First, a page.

USDA’s Farm Service Agency has completed its Section 1614 database, a massive computer document that is supposed to provide even more information about the amount of money farmers receive in government payments than was previously available.

The database, named for the authorizing section of the Farm Security and Rural Investment Act of 2002, was part of a compromise measure offered as an alternative to a proposal offered by Sens. Charles Grassley, R-Iowa, and Byron Dorgan, D-S.D., to cap payments at $250,000 per individual.

“The 2002 farm bill required us to develop a database that attributes payments to individuals, instead of stopping at the level of corporations and co-ops,” said Teresa Lasseter, administrator of the Farm Service Agency.

She said the database just completed contains more than 64 million records and required thousands of hours of work by FSA employees. No estimate of the total cost of the project was available at press time.

Section 1614 pertains to 2002 farm bill Title I and II programs or commodity and conservation payments made by FSA, the Natural Resources Conservation Service and the Commodity Credit Corp. Other programs administered by USDA are not included.

The process required the compilation of more than 350 million financial transactions, contained in multiple databases, into one database that tracks attribution of payments to individuals.

Not official record

Lasseter said the 1614 database is not the official record of payments to producers by the Commodity Credit Corp. In many cases, historical data necessary to create the database had to be recreated using the best available records as compiled from FSA’s 2,346 offices.

The official record of payments is contained in other data files that have been publicly available for several years and have been reported on the Environmental Working Group’s Web site and other public forums.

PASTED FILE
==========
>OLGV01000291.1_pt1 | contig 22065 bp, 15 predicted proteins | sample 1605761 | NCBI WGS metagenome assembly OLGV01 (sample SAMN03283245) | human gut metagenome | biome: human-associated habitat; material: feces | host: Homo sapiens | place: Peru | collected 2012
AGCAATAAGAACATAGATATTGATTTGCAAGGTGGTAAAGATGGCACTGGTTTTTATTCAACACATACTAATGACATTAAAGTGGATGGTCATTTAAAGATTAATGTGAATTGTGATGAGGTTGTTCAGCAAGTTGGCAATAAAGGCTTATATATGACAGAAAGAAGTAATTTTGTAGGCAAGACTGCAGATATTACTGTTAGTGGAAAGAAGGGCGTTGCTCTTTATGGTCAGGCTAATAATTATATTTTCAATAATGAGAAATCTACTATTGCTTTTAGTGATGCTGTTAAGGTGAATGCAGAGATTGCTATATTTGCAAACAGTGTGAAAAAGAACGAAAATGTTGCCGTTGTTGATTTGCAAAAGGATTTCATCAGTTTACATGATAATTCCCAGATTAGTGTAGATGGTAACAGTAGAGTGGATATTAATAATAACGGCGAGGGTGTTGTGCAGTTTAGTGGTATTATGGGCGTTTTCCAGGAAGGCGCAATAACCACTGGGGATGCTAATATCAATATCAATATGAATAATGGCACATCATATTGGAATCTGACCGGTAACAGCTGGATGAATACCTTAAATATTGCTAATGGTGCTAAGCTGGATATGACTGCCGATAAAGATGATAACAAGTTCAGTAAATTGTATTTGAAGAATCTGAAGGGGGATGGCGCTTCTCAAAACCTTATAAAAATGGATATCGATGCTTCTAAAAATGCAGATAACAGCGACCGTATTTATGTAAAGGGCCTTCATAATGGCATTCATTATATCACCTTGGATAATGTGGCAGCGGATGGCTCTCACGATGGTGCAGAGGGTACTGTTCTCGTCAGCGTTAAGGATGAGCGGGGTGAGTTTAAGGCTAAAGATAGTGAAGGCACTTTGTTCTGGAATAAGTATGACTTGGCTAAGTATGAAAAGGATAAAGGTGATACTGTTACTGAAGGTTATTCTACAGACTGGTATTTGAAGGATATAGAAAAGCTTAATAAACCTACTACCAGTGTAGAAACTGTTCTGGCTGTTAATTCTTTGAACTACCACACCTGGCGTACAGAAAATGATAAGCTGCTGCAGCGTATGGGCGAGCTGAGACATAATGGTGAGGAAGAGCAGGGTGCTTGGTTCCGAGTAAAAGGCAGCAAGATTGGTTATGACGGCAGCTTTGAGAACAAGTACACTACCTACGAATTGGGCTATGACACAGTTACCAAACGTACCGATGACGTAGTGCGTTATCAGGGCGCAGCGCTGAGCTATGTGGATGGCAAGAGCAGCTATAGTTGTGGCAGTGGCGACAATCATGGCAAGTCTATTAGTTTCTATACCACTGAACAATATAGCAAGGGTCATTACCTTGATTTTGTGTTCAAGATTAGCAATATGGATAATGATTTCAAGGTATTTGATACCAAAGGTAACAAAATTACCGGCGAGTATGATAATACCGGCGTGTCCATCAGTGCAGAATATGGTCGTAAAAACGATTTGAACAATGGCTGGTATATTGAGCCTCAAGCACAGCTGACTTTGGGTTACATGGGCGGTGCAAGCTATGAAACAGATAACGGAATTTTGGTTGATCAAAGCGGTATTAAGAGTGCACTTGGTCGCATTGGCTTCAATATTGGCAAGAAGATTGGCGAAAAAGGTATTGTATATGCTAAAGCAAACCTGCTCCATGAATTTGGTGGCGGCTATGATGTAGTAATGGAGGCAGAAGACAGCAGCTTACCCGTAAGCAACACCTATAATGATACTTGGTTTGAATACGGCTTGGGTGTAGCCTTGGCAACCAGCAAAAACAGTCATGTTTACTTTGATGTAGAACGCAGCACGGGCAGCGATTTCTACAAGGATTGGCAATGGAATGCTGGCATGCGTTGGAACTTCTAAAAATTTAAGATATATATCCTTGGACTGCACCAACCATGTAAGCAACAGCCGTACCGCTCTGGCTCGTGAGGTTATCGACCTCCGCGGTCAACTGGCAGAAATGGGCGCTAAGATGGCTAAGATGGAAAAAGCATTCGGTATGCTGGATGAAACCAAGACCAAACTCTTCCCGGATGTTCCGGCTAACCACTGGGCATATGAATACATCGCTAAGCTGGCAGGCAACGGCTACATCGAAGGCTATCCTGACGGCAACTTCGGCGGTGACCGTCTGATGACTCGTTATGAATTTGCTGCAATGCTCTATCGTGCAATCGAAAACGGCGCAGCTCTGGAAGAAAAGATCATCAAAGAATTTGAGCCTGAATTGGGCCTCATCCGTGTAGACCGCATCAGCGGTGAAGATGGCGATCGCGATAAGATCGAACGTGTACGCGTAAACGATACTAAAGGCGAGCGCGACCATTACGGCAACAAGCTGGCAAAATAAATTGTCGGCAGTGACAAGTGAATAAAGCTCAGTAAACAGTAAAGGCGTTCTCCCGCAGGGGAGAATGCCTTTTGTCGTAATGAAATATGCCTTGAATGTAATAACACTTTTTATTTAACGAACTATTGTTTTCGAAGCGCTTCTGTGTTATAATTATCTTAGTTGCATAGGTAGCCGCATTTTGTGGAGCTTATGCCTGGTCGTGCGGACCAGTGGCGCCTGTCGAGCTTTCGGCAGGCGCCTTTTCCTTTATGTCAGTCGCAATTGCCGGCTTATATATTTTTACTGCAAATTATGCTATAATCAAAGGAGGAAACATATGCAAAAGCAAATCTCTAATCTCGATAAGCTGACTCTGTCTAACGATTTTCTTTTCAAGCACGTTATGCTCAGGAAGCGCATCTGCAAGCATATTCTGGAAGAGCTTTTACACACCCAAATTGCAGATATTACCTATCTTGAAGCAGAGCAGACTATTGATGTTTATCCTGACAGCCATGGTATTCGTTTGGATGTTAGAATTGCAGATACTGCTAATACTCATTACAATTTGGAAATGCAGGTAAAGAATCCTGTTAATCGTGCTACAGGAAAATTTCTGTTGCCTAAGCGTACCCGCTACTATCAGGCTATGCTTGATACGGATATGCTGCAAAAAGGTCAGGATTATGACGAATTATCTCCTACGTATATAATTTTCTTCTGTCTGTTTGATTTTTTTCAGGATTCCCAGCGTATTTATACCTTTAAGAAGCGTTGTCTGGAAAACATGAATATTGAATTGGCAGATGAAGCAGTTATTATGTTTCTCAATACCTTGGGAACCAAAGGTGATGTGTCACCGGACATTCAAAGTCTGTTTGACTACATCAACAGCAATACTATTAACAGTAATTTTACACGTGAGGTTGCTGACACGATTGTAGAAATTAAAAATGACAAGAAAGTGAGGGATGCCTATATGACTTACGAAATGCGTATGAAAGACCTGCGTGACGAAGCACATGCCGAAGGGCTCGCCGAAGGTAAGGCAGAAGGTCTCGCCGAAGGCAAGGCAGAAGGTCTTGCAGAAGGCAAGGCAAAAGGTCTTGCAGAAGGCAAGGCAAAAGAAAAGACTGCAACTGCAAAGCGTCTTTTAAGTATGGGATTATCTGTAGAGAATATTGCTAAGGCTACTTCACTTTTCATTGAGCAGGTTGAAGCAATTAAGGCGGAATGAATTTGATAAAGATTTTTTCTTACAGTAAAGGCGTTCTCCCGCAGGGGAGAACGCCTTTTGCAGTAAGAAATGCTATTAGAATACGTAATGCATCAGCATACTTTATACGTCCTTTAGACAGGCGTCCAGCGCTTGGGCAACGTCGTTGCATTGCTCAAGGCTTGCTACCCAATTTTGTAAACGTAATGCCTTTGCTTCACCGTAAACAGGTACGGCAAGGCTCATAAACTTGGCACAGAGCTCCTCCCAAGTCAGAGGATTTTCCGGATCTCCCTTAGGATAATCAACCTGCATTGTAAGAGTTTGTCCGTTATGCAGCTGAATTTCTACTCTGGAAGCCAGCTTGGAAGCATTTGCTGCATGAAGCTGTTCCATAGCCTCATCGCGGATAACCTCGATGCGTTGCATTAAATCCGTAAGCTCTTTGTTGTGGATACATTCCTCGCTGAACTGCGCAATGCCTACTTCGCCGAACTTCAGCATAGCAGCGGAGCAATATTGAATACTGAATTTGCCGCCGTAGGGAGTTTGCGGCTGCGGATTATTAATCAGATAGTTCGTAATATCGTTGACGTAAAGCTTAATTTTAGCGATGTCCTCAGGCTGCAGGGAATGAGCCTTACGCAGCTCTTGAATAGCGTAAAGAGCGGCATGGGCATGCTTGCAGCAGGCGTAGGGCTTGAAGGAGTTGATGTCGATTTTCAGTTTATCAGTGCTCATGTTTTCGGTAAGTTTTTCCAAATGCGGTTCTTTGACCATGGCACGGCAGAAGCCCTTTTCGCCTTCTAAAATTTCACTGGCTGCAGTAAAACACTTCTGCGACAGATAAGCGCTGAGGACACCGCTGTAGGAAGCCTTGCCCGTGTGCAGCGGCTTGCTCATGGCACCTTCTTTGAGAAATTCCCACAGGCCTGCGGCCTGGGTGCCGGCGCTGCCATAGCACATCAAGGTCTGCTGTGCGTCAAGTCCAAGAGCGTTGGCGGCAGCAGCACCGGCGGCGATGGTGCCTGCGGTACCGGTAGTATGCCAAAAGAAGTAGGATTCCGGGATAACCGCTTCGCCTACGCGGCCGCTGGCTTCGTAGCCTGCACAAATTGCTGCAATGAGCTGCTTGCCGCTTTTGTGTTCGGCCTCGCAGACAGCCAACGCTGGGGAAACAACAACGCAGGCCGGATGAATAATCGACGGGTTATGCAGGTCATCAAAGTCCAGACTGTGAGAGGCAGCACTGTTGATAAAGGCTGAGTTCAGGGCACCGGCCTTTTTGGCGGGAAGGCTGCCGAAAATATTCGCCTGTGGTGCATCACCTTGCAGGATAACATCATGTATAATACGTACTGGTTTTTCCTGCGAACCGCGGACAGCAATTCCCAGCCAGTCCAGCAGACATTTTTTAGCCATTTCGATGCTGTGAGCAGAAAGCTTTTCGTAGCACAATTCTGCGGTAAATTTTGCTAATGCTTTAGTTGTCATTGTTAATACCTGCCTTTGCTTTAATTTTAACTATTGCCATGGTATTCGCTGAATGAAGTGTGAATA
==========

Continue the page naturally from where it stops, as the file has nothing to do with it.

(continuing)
“The database is best characterized as a research project, not a compliance database or system of record,” said a paper distributed by USDA. “The best use of the database is to analyze the effects of payment limits and to understand the distribution of payments and how potential changes in legislation would affect these distributions.

“Caution should be used when attempting to identify specific payments to specific entities or individuals.”

It covers more than $56 billion in total benefits to more than 2 million persons who have received payments in the period Oct. 1, 2002 through June 30, 2006, according to the USDA paper.

“The database lists names and addresses, including detailed information on more than 63 million transactions,” it said. “Individual payment shares are indicated on each transaction detail record, linking the parent entity and the ultimate beneficiary. Benefits are stored by calendar date and can be summarized by fiscal year, crop year or calendar year.”

For the first time, data from co-ops is integrated into the database to reflect individual benefits attributed to co-op members (rather than one large amount such as the $40 million payment cited for Riceland Foods during a congressional debate on payment limits.

Full data are available for crop years 2003 and 2004 and partial data for 2002. Co-op data for crop year 2005 will be submitted in 2007 and included in a future version of the 1614 database.

Due to the size of the database, USDA says it will be unable to make it available via the Internet. Copies of the database on DVD may be obtained by writing to 1614 Database, Farm Service Agency, 6501 Beacon Drive – Mail Stop 8388, Kansas City, MO 64133-4676. Written requests can also be faxed to (816) 448-5833 or e-mailed to RA.mokansasc2.fsakcfoia@one.usda.gov.

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